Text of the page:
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Monday, August 25, 2014


One could say that I'm really insecure - I've had people call me brave for always being myself and whatnot, but under the facade that was built to face the world, I pretty much hate myself and every aspect of it.

This stems from the fact that I always needed the approval of people. One time I finally got an A for science after failing the subject for a few years in primary school, and skipped home and waited for my mum to get home, only to be a subject from the typical Asian tough love, or as we typically call it, "泼冷水". It varies from parent to parent, but some of the parents I know often use reverse psychology to encourage their kids to do better.

Unfortunately, reverse psychology didn't work for me. Having to have to deal with sibling rivalry on top of that, I sought every method I could to gain approval and acceptance.

That wasn't so prominent in primary school, because I was still really shy, and all I needed was my best friends at the time, and we shared a passion for Harry Potter.

High school came, and the only other people I recognized were people I wasn't too familiar with from primary school. As with typical high school problems (minus a lot of the exaggerated drama from American TV and movies), making friends was a problem, and a huge pressure to fit in suddenly settled upon my shoulders.

In high school, puberty hits you, and you start to get conscious of how you look. That was the start of my "weight loss" journey. While I discovered amazing Japanese artists and musicians, I made myself listen to Taiwanese and Korean music as well, so I wouldn't be the only one sitting in a corner listening to my friends (at that time) discuss about bands I didn't know about.

In high school, I started to be conscious of a lot of things I wasn't conscious of before - my hair, my skin, how my uniform looked, the hip accessories every other girl had, even down to how they laced their North Star shoes that were typically frowned upon by our disciplinary board.

Something that I have mixed feelings about that I picked up in high school was the range of foul language. People have commended me for being "real" for extensively using foul language, but I've also had the very common dirty looks from some people for using too much, or even a teensy sprinkle of it in daily conversation. But I picked it up anyway, because everyone was saying it, and at that time I thought that if you didn't know them, then you're not part of modern civilization. Aaand I also had a few crushes who were from the non-elite classes, and they were typically delinquents who practically used foul language as an actual conversational language.

I was even more conscious about my body, as well as my language skills. Even though I went through all my education up to primary school in Chinese, my family spoke mainly in English, and my mother's side of the family were pretty much certified grammar Nazis. The fact that we have a ton of English novels at home adds to that.

Perhaps they were saying it jokingly, or they were annoyed, or it was one of their back-handed ways to tell me to just shut up - I was basically told to stop showing off my English (I was among some of the English top scorers in my year). I still continued to write 800-word essays for exam questions that requested only 350 words, and I continued reading novels. Like no way in hell am I going to lower my bar just because it's higher than the average.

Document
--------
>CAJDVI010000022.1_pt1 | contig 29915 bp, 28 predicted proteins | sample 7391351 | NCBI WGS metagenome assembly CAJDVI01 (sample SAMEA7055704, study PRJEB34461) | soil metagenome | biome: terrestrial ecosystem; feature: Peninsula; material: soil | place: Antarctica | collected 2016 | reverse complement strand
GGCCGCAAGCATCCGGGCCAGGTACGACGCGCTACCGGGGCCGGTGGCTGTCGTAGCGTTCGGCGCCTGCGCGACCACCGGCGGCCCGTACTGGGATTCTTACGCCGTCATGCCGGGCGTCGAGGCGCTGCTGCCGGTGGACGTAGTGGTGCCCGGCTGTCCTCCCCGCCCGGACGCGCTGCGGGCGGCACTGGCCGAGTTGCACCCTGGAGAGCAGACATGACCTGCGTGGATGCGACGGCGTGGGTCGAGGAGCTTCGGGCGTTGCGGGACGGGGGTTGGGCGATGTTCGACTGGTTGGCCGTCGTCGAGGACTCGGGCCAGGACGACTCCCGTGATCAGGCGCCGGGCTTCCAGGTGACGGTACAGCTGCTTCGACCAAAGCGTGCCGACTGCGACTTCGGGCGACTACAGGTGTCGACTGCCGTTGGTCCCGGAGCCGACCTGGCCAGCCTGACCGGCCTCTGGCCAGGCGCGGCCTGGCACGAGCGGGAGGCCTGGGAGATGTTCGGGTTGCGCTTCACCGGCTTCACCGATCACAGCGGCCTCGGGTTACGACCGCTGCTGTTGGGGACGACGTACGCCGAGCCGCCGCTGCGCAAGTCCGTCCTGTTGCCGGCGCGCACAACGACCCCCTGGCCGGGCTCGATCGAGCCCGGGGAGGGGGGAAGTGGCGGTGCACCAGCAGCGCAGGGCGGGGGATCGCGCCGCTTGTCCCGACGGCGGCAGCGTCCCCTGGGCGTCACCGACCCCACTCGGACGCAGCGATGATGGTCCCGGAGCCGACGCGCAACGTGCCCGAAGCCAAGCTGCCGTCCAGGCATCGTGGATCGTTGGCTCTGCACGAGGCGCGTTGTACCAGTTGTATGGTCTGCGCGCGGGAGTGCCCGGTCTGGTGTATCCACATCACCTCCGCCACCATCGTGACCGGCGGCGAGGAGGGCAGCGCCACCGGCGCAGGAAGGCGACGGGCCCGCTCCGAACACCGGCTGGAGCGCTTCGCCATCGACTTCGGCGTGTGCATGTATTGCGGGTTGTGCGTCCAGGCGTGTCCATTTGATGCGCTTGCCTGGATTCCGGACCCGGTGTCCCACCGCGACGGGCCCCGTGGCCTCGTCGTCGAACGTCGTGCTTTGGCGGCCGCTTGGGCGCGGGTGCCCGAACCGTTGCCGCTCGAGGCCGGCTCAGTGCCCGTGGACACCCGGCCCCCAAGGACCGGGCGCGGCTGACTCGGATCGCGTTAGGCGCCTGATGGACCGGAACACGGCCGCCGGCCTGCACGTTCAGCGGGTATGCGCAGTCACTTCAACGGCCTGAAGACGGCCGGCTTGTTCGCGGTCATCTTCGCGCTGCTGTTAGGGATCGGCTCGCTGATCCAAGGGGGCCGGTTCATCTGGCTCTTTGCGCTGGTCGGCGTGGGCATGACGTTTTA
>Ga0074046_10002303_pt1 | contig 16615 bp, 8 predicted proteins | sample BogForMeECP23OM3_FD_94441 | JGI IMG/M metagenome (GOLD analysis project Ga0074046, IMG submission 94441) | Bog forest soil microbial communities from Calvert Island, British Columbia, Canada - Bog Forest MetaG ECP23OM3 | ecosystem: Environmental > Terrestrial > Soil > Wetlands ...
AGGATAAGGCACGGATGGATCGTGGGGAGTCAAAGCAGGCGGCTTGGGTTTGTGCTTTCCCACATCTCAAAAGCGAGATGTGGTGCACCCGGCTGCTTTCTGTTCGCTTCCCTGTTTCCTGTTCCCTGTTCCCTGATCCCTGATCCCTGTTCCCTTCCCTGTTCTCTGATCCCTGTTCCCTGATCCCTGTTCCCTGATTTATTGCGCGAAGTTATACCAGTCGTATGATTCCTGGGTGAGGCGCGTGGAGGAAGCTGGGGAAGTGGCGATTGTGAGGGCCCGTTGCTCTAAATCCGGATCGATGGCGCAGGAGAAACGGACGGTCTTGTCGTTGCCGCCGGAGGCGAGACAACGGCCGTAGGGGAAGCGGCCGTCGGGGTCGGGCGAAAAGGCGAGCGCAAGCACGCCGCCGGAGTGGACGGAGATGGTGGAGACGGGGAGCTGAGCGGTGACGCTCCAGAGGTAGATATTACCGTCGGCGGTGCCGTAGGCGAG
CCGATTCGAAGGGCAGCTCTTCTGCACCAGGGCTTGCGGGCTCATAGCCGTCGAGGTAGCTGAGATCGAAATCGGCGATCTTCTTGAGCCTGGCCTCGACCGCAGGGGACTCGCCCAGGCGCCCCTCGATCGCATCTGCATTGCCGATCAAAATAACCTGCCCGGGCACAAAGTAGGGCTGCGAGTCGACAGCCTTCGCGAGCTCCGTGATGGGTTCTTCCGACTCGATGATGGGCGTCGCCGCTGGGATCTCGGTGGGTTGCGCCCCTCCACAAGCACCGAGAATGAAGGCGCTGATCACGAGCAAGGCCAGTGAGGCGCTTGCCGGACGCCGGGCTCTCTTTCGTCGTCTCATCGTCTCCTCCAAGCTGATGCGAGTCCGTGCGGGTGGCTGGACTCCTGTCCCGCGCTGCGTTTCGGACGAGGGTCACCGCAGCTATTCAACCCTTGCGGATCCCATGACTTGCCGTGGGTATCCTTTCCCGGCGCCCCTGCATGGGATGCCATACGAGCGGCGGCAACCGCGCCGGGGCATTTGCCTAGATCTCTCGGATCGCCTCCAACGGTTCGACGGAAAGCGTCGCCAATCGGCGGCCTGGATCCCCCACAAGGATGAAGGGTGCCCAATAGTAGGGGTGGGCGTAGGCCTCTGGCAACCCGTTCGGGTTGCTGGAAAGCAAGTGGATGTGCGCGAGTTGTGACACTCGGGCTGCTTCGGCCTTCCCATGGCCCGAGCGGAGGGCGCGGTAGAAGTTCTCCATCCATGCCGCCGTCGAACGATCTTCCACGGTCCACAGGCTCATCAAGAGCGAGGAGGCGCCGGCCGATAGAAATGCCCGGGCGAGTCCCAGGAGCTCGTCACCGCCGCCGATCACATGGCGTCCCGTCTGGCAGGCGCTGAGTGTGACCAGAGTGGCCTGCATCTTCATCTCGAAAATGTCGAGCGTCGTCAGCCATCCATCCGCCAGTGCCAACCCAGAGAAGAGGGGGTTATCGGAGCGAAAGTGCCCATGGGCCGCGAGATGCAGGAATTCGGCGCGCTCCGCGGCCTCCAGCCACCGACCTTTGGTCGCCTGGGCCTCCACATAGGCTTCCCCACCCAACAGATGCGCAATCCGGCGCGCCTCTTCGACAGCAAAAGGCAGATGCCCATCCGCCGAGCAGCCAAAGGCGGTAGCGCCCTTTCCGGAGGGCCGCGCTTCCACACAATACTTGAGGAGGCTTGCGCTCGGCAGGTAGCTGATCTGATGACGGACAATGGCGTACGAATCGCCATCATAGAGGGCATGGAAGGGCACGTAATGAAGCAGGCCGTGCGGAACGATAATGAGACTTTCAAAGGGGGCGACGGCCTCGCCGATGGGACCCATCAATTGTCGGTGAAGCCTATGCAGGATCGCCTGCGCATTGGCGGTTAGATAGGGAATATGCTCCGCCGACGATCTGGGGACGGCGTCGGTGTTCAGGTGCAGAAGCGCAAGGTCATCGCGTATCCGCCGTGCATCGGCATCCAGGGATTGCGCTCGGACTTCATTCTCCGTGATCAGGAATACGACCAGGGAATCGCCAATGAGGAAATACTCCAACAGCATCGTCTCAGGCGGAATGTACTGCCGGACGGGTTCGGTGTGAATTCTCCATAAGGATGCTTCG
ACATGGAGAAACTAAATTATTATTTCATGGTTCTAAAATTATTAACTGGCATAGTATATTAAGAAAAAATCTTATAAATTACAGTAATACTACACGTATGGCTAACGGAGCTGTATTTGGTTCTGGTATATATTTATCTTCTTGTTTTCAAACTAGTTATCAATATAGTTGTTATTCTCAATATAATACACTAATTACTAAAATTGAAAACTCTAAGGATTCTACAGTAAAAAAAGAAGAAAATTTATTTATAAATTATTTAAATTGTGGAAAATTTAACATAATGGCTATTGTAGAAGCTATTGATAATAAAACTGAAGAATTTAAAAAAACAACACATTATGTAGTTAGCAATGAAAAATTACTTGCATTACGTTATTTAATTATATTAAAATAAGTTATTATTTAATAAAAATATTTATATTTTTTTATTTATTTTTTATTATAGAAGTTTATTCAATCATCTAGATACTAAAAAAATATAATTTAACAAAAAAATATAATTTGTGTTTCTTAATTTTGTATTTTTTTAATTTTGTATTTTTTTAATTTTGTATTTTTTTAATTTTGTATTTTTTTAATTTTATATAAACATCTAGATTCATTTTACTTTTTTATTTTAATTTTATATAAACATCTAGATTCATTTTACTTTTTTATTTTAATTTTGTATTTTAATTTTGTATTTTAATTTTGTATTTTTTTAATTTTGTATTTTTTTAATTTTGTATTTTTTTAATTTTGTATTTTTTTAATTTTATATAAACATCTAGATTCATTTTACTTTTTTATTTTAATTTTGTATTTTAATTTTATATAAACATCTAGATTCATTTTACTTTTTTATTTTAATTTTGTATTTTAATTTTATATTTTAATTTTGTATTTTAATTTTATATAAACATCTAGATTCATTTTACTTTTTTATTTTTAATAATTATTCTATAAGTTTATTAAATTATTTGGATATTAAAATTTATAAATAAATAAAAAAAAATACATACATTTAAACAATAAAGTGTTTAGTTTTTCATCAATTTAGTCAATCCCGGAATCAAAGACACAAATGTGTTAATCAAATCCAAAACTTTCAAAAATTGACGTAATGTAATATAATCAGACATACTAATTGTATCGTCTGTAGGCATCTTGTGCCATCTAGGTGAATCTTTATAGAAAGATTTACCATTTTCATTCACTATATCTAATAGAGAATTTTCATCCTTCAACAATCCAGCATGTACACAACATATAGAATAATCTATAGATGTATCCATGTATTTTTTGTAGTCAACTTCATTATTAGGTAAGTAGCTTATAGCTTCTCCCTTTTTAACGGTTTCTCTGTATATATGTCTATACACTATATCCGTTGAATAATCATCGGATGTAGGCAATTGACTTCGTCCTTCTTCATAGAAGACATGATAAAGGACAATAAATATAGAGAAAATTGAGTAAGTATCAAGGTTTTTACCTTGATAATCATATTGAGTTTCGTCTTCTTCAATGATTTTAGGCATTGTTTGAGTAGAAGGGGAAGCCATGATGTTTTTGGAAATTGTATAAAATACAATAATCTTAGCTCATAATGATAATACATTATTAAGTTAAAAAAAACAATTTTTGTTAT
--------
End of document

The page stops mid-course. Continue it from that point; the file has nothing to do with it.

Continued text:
For that, I could boastfully ("bitchyly" would be another way to put it) say that I didn't give too many fucks to how people thought about my English skills - it was a skill that I knew would be useful to me, and would put me in a more advantageous position at work.

As for body image... not so much. While my mum would tell me to ignore the taunts I got from my uncles from before I started schooling, and some of my late dad's attempts to keep me from ballooning, the fact that skinny girls saying that they were fat really killed me. At that time, all I could think of was... "if they're fat, then what am I?"

Over the years, I've learned to embrace my actual shape - pear shaped, with really wide hips and as a result, thunder thighs. Plus the fact that I have really broad shoulders. Most times I'd look in the mirror and admire myself from practically every angle possible, until I start noticing the flaws. It's something like how you would notice the details of a picture the longer you look at it. There's a weird dent in between my hips and thighs, extra flesh at the underarm that was caused by wearing the wrong bra in the long-term, how my cheeks were always puffy... All that.

It's sometimes even worse, when I look in the mirror just before a shower, when I've been through a long day and I felt like shit. On the surface, I would put on a mask that pretty much screams "look at me, I'm the hottest girl you'll ever lay eyes on"; inside, I'd look at all the other girls around me... I don't think I need to explain further.

What's helped a lot has been encouragement from my mum and her sisters. I guess women would know women's minds better.

The real turning point - even when I'm still struggling now - is my current boyfriend. He's been really supportive, and undeniably honest. No sugarcoating. He'd point out my flaws if I raise the topic, or when what I wear isn't flattering, and he'd say he loved me anyway.

He isn't telling me I'm ugly and flawed, but what's important is beyond all the unsightly bulges and jiggly parts that I hate. Love? I'd like to think of it as his own way of telling me to love everything regardless.

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